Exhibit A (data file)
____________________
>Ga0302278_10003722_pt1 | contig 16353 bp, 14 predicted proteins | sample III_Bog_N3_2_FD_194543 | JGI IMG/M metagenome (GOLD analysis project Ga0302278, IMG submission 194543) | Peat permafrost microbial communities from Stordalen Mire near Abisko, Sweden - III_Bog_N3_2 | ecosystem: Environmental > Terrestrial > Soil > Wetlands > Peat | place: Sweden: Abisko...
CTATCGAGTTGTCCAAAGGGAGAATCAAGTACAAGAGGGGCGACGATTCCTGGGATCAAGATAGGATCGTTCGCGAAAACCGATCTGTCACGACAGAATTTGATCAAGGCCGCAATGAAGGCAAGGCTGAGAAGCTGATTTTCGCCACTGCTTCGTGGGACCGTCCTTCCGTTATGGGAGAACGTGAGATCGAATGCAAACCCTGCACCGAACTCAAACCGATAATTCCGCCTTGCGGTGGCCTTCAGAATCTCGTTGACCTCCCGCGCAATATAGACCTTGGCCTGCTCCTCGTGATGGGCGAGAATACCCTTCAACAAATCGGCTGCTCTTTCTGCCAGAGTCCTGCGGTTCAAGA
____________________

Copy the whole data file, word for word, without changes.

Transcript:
>Ga0302278_10003722_pt1 | contig 16353 bp, 14 predicted proteins | sample III_Bog_N3_2_FD_194543 | JGI IMG/M metagenome (GOLD analysis project Ga0302278, IMG submission 194543) | Peat permafrost microbial communities from Stordalen Mire near Abisko, Sweden - III_Bog_N3_2 | ecosystem: Environmental > Terrestrial > Soil > Wetlands > Peat | place: Sweden: Abisko...
CTATCGAGTTGTCCAAAGGGAGAATCAAGTACAAGAGGGGCGACGATTCCTGGGATCAAGATAGGATCGTTCGCGAAAACCGATCTGTCACGACAGAATTTGATCAAGGCCGCAATGAAGGCAAGGCTGAGAAGCTGATTTTCGCCACTGCTTCGTGGGACCGTCCTTCCGTTATGGGAGAACGTGAGATCGAATGCAAACCCTGCACCGAACTCAAACCGATAATTCCGCCTTGCGGTGGCCTTCAGAATCTCGTTGACCTCCCGCGCAATATAGACCTTGGCCTGCTCCTCGTGATGGGCGAGAATACCCTTCAACAAATCGGCTGCTCTTTCTGCCAGAGTCCTGCGGTTCAAGA